South again to the capital city of New Zealand  Wellington.  Known affectionately as the windy city, it is home to the Te Papa Museum – absolutely a must see to learn about the seismic activity of the islands as well as its natural history.  Take the cable car ride to the top of Mount Victoria for great views over the city and to visit the Botanic Gardens.  The Zoo is small enough to enjoy in two to three hours and big enough to keep you interested.  You will be able to see endemic fauna here.  The Beehive building is the New Zealand parliament, and close by is the gorgeous Old St Paul’s church, Gothic revival in style with some beautiful stained glass windows.  Like all capital cities Wellington has arts and culture, sporting venues and a waterfront best explored by bike or on foot.

In keeping with the film culture WETA Cave is the New Zealand’s Hollywood, a must see.  And check out the World of Wearable Art festival that has been running for 25 years.

So much more is on offer in the North Island but that would take another entry.  Get out and enjoy it, and if you need help planning and booking your holiday,  I am an email or phone call away.

 

 

N is for New Zealand -South Island

If you only ever intend to see one island in New Zealand (and both are definitely worth it) then the South Island delivers bang for buck.

Home to the best sauvignon blancs in the world in the Marlborough region, spectacular fjords, glaciers, and some lovely rail journeys, the South Island will give you a good overview of the country and its people.

The crossing from Wellington on the North Island to Picton on the North Island by ferry is three and a half hours of lovely scenery.  If you are hiring a car the car company will take your vehicle used in the north and give you a new one in the south island on arrival, so remember to take all your belongings out of the car.  Exploring Marlborough Sound gives you access to some great coastal walks as well as vineyards and a burgeoning food and wine experience.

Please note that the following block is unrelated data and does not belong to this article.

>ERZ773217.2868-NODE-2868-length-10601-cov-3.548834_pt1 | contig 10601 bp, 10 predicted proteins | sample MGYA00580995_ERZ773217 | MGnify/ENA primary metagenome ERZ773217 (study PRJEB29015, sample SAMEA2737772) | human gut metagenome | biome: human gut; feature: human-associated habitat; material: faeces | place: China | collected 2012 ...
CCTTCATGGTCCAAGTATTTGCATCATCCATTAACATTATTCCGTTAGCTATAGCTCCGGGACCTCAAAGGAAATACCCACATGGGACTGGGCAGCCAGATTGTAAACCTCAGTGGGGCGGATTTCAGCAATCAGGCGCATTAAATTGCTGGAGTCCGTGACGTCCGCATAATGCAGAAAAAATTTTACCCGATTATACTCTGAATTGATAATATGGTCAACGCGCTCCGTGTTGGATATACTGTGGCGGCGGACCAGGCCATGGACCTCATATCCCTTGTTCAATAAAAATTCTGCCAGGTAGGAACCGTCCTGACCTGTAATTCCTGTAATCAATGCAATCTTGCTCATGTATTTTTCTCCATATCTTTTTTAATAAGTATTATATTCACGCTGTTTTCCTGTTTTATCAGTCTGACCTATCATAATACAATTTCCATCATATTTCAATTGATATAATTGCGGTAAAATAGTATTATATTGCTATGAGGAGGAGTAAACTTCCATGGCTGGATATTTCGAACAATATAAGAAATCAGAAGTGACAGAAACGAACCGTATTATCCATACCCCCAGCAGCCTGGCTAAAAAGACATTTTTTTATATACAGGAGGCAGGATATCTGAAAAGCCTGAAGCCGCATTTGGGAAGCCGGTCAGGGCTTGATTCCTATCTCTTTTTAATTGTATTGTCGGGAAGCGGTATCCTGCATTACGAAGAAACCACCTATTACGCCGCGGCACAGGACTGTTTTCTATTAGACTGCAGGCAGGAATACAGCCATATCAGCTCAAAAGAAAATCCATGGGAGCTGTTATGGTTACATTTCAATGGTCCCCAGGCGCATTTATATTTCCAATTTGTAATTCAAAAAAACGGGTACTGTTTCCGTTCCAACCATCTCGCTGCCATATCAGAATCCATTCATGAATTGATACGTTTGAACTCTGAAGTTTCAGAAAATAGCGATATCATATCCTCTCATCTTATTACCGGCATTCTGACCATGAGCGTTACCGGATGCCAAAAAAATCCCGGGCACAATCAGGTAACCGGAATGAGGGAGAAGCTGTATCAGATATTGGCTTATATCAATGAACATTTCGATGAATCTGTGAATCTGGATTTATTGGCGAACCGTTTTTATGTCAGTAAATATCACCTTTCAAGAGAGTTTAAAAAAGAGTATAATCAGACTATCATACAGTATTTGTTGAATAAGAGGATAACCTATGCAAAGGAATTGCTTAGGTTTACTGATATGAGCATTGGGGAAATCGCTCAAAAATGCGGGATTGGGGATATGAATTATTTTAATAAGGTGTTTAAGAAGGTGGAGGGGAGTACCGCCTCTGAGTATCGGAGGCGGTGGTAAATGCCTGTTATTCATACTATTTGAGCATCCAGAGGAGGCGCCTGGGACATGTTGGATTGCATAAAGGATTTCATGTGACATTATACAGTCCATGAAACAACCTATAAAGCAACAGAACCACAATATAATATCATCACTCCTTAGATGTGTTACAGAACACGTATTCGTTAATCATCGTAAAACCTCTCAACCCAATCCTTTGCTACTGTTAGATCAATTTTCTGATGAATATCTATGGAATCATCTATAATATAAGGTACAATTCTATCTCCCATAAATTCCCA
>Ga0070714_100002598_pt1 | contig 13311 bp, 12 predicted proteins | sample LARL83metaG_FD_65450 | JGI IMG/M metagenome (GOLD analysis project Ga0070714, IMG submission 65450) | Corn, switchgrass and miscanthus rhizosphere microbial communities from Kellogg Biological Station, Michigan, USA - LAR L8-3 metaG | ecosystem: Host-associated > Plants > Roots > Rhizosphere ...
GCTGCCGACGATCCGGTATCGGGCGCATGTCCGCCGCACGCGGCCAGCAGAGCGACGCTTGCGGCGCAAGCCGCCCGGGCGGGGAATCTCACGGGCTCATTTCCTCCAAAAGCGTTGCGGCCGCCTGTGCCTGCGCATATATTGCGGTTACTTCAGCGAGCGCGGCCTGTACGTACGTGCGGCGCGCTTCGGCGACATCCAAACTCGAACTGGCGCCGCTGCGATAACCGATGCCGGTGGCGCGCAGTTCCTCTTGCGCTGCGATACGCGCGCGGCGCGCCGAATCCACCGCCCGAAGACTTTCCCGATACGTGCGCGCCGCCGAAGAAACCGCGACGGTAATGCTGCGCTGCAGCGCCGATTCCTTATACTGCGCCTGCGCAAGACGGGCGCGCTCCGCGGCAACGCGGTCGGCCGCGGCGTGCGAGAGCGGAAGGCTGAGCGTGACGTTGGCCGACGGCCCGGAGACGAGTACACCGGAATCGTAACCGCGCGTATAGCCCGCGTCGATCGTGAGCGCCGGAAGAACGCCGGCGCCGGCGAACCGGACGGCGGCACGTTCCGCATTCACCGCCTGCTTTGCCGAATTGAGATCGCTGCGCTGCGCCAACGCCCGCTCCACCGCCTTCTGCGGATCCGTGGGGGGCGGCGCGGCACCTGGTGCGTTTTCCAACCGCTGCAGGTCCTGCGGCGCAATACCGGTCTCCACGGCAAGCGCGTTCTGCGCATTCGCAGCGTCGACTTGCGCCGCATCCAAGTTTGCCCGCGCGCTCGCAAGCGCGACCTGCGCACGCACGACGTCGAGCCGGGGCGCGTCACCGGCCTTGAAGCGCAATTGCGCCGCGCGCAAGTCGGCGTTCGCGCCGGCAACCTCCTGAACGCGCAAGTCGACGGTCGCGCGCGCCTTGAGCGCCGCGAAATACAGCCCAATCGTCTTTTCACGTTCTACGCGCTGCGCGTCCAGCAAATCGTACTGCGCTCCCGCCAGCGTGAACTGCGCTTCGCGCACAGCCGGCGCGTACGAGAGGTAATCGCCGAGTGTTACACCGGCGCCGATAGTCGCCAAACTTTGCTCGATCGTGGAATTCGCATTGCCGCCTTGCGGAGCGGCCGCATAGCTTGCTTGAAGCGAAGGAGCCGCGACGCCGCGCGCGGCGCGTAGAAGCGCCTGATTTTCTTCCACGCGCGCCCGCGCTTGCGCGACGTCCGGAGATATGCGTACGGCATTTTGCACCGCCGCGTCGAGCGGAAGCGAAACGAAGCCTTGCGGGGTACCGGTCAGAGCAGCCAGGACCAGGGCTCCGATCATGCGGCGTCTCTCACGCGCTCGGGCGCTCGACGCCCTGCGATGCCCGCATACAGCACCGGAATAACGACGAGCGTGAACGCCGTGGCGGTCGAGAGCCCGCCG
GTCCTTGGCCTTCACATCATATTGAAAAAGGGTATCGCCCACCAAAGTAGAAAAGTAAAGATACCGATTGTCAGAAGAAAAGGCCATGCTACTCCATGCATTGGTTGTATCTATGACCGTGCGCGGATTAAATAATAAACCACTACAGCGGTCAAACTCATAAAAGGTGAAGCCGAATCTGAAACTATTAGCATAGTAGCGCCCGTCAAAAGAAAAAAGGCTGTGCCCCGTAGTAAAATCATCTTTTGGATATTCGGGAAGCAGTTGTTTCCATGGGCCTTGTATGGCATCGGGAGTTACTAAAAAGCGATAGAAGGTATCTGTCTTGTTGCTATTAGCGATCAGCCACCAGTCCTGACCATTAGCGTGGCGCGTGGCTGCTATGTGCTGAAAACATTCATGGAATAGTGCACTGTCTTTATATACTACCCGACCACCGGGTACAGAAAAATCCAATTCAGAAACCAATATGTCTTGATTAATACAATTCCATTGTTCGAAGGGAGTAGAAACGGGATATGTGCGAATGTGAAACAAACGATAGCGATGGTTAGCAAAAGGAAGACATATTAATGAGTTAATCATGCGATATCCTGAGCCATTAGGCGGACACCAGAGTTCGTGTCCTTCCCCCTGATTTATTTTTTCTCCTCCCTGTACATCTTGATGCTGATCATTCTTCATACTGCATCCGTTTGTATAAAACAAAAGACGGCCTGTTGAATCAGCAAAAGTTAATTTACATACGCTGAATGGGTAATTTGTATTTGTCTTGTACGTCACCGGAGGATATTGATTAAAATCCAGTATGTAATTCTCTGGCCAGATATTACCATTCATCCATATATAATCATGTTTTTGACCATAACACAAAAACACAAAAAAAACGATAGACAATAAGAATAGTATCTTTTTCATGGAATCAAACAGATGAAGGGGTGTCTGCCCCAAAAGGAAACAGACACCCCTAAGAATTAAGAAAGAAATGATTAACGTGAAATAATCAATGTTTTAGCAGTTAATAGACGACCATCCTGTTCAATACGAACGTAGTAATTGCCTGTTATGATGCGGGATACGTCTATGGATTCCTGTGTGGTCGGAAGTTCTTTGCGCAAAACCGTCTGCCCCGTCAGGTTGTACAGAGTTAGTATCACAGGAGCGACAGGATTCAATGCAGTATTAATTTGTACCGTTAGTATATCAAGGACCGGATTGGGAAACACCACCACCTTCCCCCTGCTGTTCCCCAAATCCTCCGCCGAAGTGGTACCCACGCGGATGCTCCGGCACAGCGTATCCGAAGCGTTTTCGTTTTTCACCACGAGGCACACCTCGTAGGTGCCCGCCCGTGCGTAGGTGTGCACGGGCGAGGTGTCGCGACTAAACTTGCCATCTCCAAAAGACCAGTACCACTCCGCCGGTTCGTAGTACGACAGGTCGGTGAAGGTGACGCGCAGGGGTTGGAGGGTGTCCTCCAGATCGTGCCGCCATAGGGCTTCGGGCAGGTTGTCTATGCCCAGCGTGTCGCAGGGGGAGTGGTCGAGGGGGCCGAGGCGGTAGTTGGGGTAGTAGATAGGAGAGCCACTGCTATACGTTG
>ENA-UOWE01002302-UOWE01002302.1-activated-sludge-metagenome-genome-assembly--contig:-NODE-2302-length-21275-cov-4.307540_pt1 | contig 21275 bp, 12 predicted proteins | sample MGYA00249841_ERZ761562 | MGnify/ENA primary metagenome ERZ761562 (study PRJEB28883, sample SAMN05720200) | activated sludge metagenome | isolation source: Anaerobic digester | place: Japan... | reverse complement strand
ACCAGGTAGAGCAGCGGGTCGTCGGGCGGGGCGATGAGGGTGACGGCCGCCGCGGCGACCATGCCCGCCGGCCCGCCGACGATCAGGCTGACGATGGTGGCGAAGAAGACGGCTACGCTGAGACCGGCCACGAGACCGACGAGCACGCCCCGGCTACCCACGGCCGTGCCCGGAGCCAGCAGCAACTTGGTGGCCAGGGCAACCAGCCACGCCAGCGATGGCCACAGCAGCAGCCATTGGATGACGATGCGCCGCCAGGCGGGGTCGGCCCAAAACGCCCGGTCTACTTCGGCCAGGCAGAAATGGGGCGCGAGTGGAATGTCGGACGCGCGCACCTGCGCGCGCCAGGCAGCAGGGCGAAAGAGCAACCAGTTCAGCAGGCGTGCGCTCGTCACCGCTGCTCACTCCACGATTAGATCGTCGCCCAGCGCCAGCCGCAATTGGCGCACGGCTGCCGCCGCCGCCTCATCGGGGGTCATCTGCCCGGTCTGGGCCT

Marlborough wine country

Travelling across the island and down will bring you to Greymouth, the end point of the TranzAlpine railway that runs from Christchurch.  Check out the local brewery, and if you are into adventure activities, quad biking is just one of many activities available.

Continuing south along the west coast and you travel through Hokitika, crafts and jade or greenstone country, down to Franz Josef Glacier, one of two on this coast.  The glacier is right by the road so very accessible.  A little further south and Fox Glacier is the second accessible glacier.  Here you can walk on the glacier with crampons after hiking through forest, and the helicopter ride is great fun.  South again and you will need your camera charged as the views to the Tasman Sea unfold on this gorgeous stretch of coast.

Haast Pass takes the road inland towards Queenstown and across the mountains.  Again, the camera will be working overtime as the views around every corner are breathtaking.  Mountains, lakes, valleys – gorgeous.  Wanaka is home to both the lake for which the town is named, and to great skifields.   It is also the site for Warbirds over Wanaka, an airshow of international repute.   Next stop Arrowtown just out of Queenstown.  Adventure seekers will try the jetboats; those preferring less getting drenched and more cultural pursuits will enjoy the local craftshops.

Everyone who goes to Queenstown regrets not staying longer. Plan for at least four nights here.  The town sits between two lakes and is surrounded by mountains and in the winter ski runs.  Filled with great souvenir places, all kinds of different restaurant options, including the restaurant at the top of the chairlift to the top of the mountain, and hub for day tours out of the town, Queenstown is lively, friendly and in the heart of everything.  This is where the bungy jump (using a cord not vines) was born and  it is close to several sites  where Lord of the Rings was filmed.  You can take a four wheel drive tour to Skippers Canyon – not for the fainthearted!  Or if a bygone era is more your style, a trip on the Earnslaw, a steamer boat is a lovely option.